Hot answers tagged

7

I think a comma is correct. A semicolon would separate two main clauses, but the second part of the sentence is not a main clause (it is not a sentence by itself and has no verb). The comma is used because the second part adds more information on to the sentence.


4

Yes, huge sounds like an absolute adjective, but the following dictionary entry explicitly allows both comparative and superlative forms for huge: Huge adjective (huger, hugest) 1 Extremely large; enormous - ODO This Ngram comparing huge/hugest with large/largest appears to show that the relative usage of the respective superlative forms are ...


2

Neither will work. Doubling the preposition The guy sits in in meetings is too distracting, and The guy sits in a meeting merely means that the guy attends the meeting, without the meaning that the he's a guest or outsider. The solution is to use in on. Here's an example from Cancer and Self-help: Bridging the Troubled Waters of Childhood ...


2

Attitude should always be professional. Looks need not be.


2

The only grammatical correction I would make would be to delete to, but the sentence does need punctuation after professional. Semicolon or em dash is probably your best bet there. As for look vs. looks, I would positively prefer the former, singular form, even though the plural form might be more familiar: one’s looks refers more to the gifts of ...


2

To my surprise, you can say either. To my ear, "scaffolding around the house" sounds more natural, but "a scaffolding around the house" is also OK. Examples: The Free Dictionary. I am giving two examples of "a scaffolding" followed by two examples of "scaffolding" Her father, who was a mason, was killed by falling from a scaffolding We saw a ...


2

First, it's an inherently ambiguous sentence: we don't know whether B and C are one client (as in: partners) or two clients. If you wanna stress that B and C are not a unit, then it might be better to rewrite the sentence. His work for both B and C... would be a place to start. As for weaving, it's not necessarily, included at all with the use of like, ...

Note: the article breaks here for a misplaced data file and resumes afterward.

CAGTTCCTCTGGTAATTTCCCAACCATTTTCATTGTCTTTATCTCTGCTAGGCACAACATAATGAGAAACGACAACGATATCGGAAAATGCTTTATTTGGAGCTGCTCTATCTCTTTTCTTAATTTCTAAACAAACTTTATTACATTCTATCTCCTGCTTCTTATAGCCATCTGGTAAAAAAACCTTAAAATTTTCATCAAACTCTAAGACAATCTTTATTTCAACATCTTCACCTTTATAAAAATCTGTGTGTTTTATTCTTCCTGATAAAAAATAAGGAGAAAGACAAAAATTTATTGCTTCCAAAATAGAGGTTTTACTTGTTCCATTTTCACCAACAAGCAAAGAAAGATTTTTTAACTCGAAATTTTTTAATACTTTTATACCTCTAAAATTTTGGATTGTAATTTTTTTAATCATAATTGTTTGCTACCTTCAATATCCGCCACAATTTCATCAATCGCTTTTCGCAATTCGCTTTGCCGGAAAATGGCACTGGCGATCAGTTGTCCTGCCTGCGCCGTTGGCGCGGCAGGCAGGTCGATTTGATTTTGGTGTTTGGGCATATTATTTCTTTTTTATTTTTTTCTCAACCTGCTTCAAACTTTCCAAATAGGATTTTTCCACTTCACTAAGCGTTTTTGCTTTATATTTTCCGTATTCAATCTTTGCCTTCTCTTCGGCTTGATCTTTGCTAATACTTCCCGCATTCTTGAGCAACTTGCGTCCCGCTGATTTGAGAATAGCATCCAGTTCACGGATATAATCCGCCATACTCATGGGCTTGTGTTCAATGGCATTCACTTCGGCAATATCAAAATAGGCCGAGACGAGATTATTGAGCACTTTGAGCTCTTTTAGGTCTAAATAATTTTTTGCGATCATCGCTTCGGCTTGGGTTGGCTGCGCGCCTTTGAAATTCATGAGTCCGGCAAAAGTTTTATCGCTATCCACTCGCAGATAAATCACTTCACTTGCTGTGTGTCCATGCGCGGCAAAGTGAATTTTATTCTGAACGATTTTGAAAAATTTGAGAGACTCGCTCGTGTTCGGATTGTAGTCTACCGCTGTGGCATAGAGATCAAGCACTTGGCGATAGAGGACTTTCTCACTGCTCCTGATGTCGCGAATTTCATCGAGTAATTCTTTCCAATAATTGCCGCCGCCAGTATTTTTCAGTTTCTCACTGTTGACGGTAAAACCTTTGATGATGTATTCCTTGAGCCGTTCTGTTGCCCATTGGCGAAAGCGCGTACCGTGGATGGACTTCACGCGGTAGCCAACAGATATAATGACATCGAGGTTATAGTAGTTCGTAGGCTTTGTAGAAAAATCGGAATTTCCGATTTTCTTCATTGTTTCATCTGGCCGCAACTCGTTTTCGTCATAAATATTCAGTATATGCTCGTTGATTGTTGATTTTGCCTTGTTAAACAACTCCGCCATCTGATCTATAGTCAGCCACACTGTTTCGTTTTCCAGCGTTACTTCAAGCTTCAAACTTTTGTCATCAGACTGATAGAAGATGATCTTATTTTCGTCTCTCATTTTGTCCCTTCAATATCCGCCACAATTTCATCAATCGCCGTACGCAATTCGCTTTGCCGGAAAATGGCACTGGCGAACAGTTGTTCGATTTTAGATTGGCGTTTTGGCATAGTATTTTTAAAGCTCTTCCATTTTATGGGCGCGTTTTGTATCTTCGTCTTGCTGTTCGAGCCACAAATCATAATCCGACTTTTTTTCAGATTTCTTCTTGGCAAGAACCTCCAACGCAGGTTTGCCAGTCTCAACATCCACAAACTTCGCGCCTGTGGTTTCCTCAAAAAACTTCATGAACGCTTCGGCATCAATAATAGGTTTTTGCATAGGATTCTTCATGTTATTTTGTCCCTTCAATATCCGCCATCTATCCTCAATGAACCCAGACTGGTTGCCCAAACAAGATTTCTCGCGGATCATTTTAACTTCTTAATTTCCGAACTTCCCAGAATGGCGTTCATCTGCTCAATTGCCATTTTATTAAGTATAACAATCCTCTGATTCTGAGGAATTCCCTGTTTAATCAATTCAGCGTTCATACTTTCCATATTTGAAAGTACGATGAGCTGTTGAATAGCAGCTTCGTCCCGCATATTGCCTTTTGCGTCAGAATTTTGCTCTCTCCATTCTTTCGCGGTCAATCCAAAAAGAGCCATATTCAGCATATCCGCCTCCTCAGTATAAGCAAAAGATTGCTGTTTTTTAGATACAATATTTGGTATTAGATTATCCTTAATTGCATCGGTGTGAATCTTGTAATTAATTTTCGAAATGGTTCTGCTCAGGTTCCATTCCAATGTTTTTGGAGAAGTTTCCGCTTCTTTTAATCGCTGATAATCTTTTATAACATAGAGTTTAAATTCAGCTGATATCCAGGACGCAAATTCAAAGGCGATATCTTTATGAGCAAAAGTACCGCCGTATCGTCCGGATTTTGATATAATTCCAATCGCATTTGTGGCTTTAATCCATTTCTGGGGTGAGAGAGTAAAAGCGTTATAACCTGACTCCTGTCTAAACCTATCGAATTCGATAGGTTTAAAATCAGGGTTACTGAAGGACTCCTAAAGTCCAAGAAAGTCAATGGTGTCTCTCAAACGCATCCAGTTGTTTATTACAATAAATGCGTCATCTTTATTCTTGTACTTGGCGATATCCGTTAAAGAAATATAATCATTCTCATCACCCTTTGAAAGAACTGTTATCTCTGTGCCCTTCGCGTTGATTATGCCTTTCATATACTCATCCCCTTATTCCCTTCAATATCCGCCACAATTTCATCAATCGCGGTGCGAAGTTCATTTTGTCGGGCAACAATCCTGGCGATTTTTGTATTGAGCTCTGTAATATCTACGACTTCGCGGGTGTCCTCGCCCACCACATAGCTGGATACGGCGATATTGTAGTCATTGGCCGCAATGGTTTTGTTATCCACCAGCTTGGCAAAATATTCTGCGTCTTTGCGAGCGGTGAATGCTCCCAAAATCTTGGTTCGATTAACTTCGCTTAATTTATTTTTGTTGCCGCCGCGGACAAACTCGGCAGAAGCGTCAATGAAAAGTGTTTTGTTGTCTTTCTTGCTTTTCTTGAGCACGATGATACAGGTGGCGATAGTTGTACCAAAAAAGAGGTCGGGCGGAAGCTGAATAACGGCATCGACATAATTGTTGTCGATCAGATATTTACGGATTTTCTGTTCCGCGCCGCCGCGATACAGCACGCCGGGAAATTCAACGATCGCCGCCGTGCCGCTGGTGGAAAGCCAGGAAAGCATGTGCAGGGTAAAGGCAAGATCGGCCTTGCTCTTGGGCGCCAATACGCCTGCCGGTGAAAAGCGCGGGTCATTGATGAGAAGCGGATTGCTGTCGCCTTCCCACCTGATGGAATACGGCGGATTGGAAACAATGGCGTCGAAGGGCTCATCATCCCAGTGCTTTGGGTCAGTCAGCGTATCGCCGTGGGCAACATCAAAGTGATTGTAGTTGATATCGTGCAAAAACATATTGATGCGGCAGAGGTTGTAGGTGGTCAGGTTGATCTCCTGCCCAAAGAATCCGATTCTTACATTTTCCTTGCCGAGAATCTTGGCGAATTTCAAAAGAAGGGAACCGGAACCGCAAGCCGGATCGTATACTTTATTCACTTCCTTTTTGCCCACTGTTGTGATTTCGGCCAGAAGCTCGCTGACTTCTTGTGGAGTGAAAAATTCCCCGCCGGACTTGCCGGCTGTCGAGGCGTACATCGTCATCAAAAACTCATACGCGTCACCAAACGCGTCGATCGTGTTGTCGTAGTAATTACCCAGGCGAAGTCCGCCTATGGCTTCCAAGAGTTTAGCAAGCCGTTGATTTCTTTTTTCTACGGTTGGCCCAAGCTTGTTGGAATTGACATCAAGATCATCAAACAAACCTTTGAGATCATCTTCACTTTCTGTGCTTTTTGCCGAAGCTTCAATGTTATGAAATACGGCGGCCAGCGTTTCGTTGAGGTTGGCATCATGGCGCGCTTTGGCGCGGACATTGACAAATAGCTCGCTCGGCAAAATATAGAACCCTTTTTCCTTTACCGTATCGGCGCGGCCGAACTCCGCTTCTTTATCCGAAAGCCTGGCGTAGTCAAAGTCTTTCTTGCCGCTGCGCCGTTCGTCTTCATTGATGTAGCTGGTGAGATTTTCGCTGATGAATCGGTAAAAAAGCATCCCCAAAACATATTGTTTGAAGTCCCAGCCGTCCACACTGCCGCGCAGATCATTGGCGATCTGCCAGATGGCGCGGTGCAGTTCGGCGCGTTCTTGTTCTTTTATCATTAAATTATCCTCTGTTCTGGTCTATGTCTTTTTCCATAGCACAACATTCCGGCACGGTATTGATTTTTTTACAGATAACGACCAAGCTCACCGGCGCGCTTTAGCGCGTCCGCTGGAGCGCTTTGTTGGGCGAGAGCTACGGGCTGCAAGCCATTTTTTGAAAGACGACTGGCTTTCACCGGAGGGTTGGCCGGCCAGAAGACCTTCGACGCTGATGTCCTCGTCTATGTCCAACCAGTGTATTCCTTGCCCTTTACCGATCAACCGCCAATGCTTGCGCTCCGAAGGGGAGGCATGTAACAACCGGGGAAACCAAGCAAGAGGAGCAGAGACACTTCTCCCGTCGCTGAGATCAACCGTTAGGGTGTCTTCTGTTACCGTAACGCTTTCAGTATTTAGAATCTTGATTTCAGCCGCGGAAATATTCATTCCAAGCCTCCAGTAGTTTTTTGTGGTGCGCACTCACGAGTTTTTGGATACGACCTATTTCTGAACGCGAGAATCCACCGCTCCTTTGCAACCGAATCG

2

When using a primitive shuttle loom, the warp is one thread wound (vertically) around the frame. The woof is one thread woven (horizontally) between the warp[s]. It is only after the fabric is removed from the loom that the two threads become many (by cutting the edges). (The woof is usually applied as a series of threads, but it acts like one long thread; ...


2

I think the closest sense of but I can find in the OED is 5b: Whilst 5a applies to: a. Negative and interrogative sentences containing a comparative (esp. more) were formerly followed by but; they now usually take than, or else the comparative is omitted and but retained; modern idiom preferring sometimes one, sometimes the other. 1713 ...


2

You can have singular and plural, but like this: Does there exist a polical business cycle? Do there exist political business cycles? But (as BillJ said) both keep the infinitive form "exist".


2

You and your teacher may both be right, although your reading is more likely to be that intended by Dahl. Typical inversion is that between subject (we) and verb (have), which is not the case here. But you might call this a kind of inversion too, since the adverbial phrase in almost every house is normally placed after be in the sense of being present at a ...


1